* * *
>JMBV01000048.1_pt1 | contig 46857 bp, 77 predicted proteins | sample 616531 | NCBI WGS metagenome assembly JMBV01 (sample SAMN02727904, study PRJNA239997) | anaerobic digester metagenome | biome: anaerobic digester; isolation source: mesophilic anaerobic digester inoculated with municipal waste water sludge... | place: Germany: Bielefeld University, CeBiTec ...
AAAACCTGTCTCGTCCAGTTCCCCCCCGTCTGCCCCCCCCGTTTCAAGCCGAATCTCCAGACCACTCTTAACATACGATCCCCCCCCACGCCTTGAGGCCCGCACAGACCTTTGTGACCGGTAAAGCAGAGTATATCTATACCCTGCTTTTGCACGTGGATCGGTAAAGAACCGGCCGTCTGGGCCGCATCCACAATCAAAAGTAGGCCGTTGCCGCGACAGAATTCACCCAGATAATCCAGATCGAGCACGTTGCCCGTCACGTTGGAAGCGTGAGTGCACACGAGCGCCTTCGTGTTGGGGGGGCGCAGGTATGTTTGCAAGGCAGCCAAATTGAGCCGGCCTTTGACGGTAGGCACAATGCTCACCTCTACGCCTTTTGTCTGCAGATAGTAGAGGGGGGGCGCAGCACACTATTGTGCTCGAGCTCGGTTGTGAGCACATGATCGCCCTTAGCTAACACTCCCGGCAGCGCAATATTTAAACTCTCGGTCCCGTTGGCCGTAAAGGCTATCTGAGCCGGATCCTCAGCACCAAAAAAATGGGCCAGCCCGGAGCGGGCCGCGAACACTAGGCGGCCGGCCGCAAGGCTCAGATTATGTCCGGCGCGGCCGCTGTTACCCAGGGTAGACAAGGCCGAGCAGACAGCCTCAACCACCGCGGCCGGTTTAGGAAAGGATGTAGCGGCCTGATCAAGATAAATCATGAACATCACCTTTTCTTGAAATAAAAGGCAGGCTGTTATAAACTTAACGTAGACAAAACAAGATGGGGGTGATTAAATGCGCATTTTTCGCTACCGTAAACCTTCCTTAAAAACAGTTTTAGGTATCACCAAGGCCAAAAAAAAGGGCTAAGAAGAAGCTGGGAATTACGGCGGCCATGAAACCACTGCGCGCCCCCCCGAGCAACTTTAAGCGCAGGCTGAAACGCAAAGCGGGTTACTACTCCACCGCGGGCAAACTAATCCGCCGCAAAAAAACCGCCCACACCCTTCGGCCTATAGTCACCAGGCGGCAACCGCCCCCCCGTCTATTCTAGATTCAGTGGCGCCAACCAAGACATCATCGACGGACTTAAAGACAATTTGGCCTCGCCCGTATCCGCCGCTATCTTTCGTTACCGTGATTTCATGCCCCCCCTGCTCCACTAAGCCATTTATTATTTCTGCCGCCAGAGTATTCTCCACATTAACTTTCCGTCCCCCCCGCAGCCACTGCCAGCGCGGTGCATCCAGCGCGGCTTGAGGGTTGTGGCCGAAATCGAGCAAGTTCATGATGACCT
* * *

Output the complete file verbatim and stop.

>JMBV01000048.1_pt1 | contig 46857 bp, 77 predicted proteins | sample 616531 | NCBI WGS metagenome assembly JMBV01 (sample SAMN02727904, study PRJNA239997) | anaerobic digester metagenome | biome: anaerobic digester; isolation source: mesophilic anaerobic digester inoculated with municipal waste water sludge... | place: Germany: Bielefeld University, CeBiTec ...
AAAACCTGTCTCGTCCAGTTCCCCCCCGTCTGCCCCCCCCGTTTCAAGCCGAATCTCCAGACCACTCTTAACATACGATCCCCCCCCACGCCTTGAGGCCCGCACAGACCTTTGTGACCGGTAAAGCAGAGTATATCTATACCCTGCTTTTGCACGTGGATCGGTAAAGAACCGGCCGTCTGGGCCGCATCCACAATCAAAAGTAGGCCGTTGCCGCGACAGAATTCACCCAGATAATCCAGATCGAGCACGTTGCCCGTCACGTTGGAAGCGTGAGTGCACACGAGCGCCTTCGTGTTGGGGGGGCGCAGGTATGTTTGCAAGGCAGCCAAATTGAGCCGGCCTTTGACGGTAGGCACAATGCTCACCTCTACGCCTTTTGTCTGCAGATAGTAGAGGGGGGGCGCAGCACACTATTGTGCTCGAGCTCGGTTGTGAGCACATGATCGCCCTTAGCTAACACTCCCGGCAGCGCAATATTTAAACTCTCGGTCCCGTTGGCCGTAAAGGCTATCTGAGCCGGATCCTCAGCACCAAAAAAATGGGCCAGCCCGGAGCGGGCCGCGAACACTAGGCGGCCGGCCGCAAGGCTCAGATTATGTCCGGCGCGGCCGCTGTTACCCAGGGTAGACAAGGCCGAGCAGACAGCCTCAACCACCGCGGCCGGTTTAGGAAAGGATGTAGCGGCCTGATCAAGATAAATCATGAACATCACCTTTTCTTGAAATAAAAGGCAGGCTGTTATAAACTTAACGTAGACAAAACAAGATGGGGGTGATTAAATGCGCATTTTTCGCTACCGTAAACCTTCCTTAAAAACAGTTTTAGGTATCACCAAGGCCAAAAAAAAGGGCTAAGAAGAAGCTGGGAATTACGGCGGCCATGAAACCACTGCGCGCCCCCCCGAGCAACTTTAAGCGCAGGCTGAAACGCAAAGCGGGTTACTACTCCACCGCGGGCAAACTAATCCGCCGCAAAAAAACCGCCCACACCCTTCGGCCTATAGTCACCAGGCGGCAACCGCCCCCCCGTCTATTCTAGATTCAGTGGCGCCAACCAAGACATCATCGACGGACTTAAAGACAATTTGGCCTCGCCCGTATCCGCCGCTATCTTTCGTTACCGTGATTTCATGCCCCCCCTGCTCCACTAAGCCATTTATTATTTCTGCCGCCAGAGTATTCTCCACATTAACTTTCCGTCCCCCCCGCAGCCACTGCCAGCGCGGTGCATCCAGCGCGGCTTGAGGGTTGTGGCCGAAATCGAGCAAGTTCATGATGACCT